The French have a fine tradition of shaping pike mousseline into the size of a Nerf football and dropping them into a pool of very rich sauce. God bless the French.
The cats of Col du Truges congregated on the kitchen’s windowsill. There were a dozen or so, sitting steadfastly but patiently, as if they were waiting for a table at the bistro. These mousers must have been drawn to the restaurant’s tradition of French country fare, much like myself and the surrounding locals, who frequently lunch at the auberge, or inn.
The province of Beaujolais sits on the Saône river, just north of Lyon—the birthplace of the nouvelle cuisine that France is known for around the world. Beaujolais has adopted many of Lyon’s dishes into its traditions, such as coq au vin, which calls for a rooster to be braised for hours in a claret red wine with onions, mushrooms, and lardons, rendering the tougher poultry moist and supple. But it was a feted fish soufflé that caught my attention: a quenelle de brochet, an egg-shaped island of pike mousseline floating in a lake of sauce Nantua, a crayfish-laced béchamel fortified with fish stock.
Sitting some 500 meters high on a hill in Villié-Morgon, Col du Truges looks out over Côte de Brouilly, one of the ten crus (vineyards) of Beaujolais, a region best known for making juicy red wine from Gamay grapes. The area’s wines were historically—and unjustly—overlooked due to their superlative northern neighbor, Burgundy, but that’s changed in the past decade as winemakers like Marcel Lapierre, Jean Foillard, and Guy Breton have dispelled the idea of Beaujolais as a light, uncomplicated wine. And I would argue that the food of Beaujolais should be reassessed as well.
The quenelle’s size seems almost absurd at first— its equator is nearly the that of its longitude—but its mass is cloud-like and its flavor hints at the subtle balance between fish and cream. This is a natural pairing, as is the relationship between pike and crayfish, lake and river; one’s existence feeds into the other, symbiotically at a distance, yet exclusively coupled.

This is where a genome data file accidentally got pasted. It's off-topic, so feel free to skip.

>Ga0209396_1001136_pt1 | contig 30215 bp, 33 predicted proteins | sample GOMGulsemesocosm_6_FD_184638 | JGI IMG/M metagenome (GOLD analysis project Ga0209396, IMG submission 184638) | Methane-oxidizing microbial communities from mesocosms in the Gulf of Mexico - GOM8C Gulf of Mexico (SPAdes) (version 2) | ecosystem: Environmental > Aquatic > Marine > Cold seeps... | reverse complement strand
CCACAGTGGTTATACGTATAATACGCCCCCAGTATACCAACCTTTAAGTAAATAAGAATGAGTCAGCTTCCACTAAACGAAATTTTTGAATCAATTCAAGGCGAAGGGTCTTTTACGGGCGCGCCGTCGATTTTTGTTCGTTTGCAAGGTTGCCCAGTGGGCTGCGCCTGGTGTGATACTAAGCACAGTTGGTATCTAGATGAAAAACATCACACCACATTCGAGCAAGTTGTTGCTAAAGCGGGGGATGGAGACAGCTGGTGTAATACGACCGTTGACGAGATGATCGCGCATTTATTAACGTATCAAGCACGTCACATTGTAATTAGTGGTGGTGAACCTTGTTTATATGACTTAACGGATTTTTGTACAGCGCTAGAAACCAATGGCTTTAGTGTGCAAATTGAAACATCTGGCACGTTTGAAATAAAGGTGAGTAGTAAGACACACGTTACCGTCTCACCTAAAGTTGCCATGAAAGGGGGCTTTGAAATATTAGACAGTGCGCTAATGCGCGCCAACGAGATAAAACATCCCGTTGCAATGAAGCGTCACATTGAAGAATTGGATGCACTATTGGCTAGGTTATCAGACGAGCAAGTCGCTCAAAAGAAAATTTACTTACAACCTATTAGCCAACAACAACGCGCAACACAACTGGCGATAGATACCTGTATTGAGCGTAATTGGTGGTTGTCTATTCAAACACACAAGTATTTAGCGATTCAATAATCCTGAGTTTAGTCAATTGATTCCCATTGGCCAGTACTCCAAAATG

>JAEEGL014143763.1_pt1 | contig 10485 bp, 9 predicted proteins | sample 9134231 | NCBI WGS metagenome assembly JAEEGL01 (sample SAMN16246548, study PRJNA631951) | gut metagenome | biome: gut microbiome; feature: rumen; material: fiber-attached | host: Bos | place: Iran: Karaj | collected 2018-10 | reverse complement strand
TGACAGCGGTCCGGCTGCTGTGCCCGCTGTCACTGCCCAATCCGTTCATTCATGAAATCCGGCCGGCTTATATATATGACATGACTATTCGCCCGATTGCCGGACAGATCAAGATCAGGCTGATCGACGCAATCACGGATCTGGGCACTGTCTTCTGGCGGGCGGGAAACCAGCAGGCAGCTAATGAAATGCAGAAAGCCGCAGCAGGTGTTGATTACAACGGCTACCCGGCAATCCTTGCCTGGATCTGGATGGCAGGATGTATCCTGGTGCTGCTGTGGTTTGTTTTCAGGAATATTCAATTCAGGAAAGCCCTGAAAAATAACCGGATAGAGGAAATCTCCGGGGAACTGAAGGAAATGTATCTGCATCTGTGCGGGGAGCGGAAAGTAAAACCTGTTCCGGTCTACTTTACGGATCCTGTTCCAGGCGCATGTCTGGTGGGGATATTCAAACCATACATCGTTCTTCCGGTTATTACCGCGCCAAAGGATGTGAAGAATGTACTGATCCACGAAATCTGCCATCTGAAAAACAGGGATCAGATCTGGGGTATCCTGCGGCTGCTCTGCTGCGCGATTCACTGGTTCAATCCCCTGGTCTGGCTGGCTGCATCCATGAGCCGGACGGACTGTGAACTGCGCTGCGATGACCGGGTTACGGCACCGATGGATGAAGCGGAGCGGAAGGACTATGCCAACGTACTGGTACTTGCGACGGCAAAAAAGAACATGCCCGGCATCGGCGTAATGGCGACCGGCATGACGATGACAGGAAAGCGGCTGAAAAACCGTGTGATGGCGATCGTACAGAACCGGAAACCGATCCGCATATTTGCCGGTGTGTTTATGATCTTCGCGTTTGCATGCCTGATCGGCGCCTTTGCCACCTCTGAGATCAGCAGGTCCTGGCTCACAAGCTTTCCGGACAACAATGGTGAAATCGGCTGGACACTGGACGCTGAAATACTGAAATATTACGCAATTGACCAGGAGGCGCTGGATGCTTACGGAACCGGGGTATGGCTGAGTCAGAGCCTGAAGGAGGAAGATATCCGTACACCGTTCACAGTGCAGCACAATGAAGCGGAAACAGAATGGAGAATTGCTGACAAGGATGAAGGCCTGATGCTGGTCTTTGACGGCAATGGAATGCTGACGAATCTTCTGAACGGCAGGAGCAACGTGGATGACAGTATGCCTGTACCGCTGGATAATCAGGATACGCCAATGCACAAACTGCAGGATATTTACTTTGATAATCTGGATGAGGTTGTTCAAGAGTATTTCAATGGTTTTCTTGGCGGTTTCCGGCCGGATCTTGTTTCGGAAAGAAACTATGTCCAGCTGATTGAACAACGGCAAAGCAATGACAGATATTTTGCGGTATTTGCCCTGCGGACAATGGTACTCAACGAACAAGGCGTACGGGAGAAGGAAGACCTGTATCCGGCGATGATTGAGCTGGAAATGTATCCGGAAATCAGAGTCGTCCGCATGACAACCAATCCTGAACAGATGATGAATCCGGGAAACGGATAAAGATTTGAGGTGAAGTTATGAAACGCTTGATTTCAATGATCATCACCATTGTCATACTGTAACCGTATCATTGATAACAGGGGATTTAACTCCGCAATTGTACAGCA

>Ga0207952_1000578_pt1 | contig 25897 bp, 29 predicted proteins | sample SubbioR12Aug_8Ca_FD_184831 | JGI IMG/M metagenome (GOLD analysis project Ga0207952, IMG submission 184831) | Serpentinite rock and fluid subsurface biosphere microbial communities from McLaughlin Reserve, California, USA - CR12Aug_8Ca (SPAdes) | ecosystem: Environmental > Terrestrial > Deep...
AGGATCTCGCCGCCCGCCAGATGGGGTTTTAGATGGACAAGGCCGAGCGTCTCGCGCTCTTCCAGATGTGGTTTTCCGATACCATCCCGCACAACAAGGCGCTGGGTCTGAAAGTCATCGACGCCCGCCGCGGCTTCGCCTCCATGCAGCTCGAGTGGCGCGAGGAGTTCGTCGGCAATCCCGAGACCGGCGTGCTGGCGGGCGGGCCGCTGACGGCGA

At Col du Truges, Jean-Jacques Soudeil, the restaurant’s mustachioed chef, sources his quenelles from Pascal Bonhomme of Lyon’s Café-Restaurant du Soleil just as one would get charcuterie from a charcutier. Quenelles, after all, are laborious to make. A forcemeat is crafted by pressing finely chopped fish through a tamis, or sieve; at one time, the process entailed pounding the fish into a paste with a mortar and pestle, but now it’s much easier, thanks to the advent of the food processor. The mixture is blended with egg whites and cream (though some quenelle masters start with a panade, a mixture of butter, flour, and egg, like pâte à choux, to bind it together) and then poached in water to set their ovoid curve. The quenelles are baked, often one per ovular casserole dish, in a coral-pink cream sauce until they’re bubbling. The finished quenelles are light and fluffy, as all good soufflés should be; they’re a more buoyant version of spongy gefilte fish, and less chewy than Chinese fish balls.
When I returned to New York, a bastion of classic French cooking since the 1940s, I was surprised to find my metropolis largely devoid of quenelles. It had been this way for a long time: Following the 2004 closure of La Caravalle, an extolled French institution, only La Grenouille and Alain Ducasse’s Benoit continue to serve quenelles. Even Daniel Boulud, a Lyon native who assembled hundreds of quenelles as a young cook, puts them on his restaurant Daniel’s tasting menu only occasionally.
But in 2016, quenelle aficionados found new hope in the form of Daniel Rose, an American chef who had made his name at his Paris restaurant, Spring, and had returned to the U.S. to open Le Coucou, a modern tribute to decadent French cooking in lower Manhattan. Rose’s quenelles swim in sauce Américaine, which is similar to sauce Nantua but swaps out the usual crayfish for lobster. The dish has its origins in Rose’s student days at the Institut Paul Bocuse Lyon, where he saw a teacher make quenelles for himself at dinner. Rose made a point to remember the simple, unpretentious recipe; their presence on Le Coucou’s menu represents his effort to change the American diner’s perception of aristocratic French food.
When I decided to attempt making quenelles at home, I sought out Rose’s advice. He recommended grinding up the fish until it’s gummy and forgoing the superfluous panade. My biggest obstacle in re-creating the dish was getting ahold of freshwater pike while the Great Lakes were frozen over; unlike Rose, I don’t have my own stockpile. So I substituted sole, finding its skeletal structure much easier to work with than the pike’s pesky Y-bones. Whirring fish in a food processor isn’t so romantic, but that only adds to the delicate high-low balance of a quenelle, the tale of an overabundant lake fish forever linked to an affluent sauce. I asked Rose, “How do you make a such an enormous quenelle?” “Use a bigger spoon,” he told me; no matter the size, it’s still eaten with ordinary silverware.